Skip to comments.July 4th Fireworks Are Really Tough for Some Veterans With PTSD
Posted on 07/02/2014 6:12:20 PM PDT by nickcarraway
You are going to be hearing a lot of loud, concussive noises over the next few days, whether or not fireworks are legal where you live. For most of us, these explosions may be an occasional annoyance, but overall are part of the fun and spirit of Independence Day celebrations. For some veterans with post-traumatic stress disorder, though, they can be a nightmare.
It isn't any great mystery why, given how frequently extremely loud noises accompany traumatic combat experience. ABC News reported on this shortly before last year's Fourth:
Samuel Askins spent 545 days as an infantryman in the U.S. Army in Iraq, witnessing numerous firefights and suffering a concussion in an explosion that eventually ended with a diagnosis of post-traumatic stress disorder.
"It ruined my life," Askins said, adding that he tried to kill himself with alcohol and drugs because of the panic attacks and despair that followed him back to the United States and resulted in his retirement from active duty.
"Even with my recovery, the fireworks will kill me this week. The [fireworks] stands are all open," Askins said. "Just last week, I went fishing and I put the boat in the water when a cherry bomb exploded. I fell out of the boat.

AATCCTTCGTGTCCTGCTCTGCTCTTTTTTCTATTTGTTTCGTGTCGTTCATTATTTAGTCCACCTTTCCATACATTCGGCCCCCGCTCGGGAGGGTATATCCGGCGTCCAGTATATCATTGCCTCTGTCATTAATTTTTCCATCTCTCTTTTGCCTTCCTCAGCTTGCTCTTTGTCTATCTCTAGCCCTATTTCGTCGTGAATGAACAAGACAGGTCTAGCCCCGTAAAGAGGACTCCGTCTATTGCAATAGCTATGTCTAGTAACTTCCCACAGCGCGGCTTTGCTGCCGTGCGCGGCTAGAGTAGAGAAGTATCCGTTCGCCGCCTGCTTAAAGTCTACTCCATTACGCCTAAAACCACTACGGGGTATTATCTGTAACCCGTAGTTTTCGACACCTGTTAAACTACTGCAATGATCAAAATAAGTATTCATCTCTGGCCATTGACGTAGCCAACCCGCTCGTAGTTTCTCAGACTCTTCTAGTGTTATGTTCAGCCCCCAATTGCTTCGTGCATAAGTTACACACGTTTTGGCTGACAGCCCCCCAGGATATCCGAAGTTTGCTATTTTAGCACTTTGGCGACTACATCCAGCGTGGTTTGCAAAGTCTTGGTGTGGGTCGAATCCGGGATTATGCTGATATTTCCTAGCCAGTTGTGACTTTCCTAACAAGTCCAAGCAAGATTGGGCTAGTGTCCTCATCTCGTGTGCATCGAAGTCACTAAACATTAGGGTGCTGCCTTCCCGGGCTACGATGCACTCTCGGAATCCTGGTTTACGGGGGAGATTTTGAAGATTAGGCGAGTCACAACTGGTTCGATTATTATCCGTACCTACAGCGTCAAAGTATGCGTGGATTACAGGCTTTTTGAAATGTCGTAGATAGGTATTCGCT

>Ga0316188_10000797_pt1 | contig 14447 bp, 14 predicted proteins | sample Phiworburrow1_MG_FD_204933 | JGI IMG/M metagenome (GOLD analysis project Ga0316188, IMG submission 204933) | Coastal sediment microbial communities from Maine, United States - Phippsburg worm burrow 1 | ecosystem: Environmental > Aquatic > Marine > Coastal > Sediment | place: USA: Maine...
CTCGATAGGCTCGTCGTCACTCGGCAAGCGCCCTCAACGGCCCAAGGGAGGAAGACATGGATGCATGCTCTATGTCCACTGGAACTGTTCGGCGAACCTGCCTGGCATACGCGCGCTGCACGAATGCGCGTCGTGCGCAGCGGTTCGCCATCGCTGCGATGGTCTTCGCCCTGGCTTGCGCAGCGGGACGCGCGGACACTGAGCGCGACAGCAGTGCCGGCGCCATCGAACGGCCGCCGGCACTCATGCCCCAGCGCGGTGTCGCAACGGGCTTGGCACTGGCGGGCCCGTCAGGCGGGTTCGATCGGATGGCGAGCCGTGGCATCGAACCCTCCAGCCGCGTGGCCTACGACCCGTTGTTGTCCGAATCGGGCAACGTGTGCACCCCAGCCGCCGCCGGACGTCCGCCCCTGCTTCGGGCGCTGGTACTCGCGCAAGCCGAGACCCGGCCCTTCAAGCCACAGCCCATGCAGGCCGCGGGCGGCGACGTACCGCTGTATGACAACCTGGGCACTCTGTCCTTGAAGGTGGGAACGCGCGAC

"I will have to deal with this for the rest of my life," he said.
A post on this subject to a military PTSD support group on Facebook has some sad personal testimonials in the comments section. One spouse of an afflicted veteran wrote:
My husband and I always try to make it out of town and up into the mountains at a state park that doesn't allow fireworks. Otherwise I don't want to know what would happen....thank you for sharing Justin's perspective it definitely gives insight to what they go through and why my husband is so adamant about leaving dodge. God Bless and stay safe all of you.
This is doubly sad, of course, given that July 4th is partly about celebrating veterans and that there isn't much affected veterans can do but try to get away from those celebrations.
My mom was a foreign national from WW 2. She could not ever handle fireworks.
Very understandable. Scares the be-Jesus out of my dogs.
I’m sure it is tough. It’s been tough on every dog I’ve owned too. Everyone is a special case? It’s barbaric loud and obnoxious. Now it’s illegal almost everywhere. It’s overregated. Ban fireworks? I hope not.
The theme of ending firework displays for the 4th seems to be front and center with the Obama/MSM front.
The admin plans to use environmental laws to end them.
Either ban fireworks or offer affected veterans a weekend getaway to Canada. This is actually the best time of year to visit Canada. They are in their six week “frost free” period.
God Bless our Military! Hey, my fellow brothers -in-arms, it’ll be tough for awhile, it’s been over 40 years since I was dodging /wincing at incoming in Vietnam. Just remember the 4th of July is a tribute to America’s independence, thanks to you. I wish you a speedy recovery. God Bless you and God Bless the United States of America!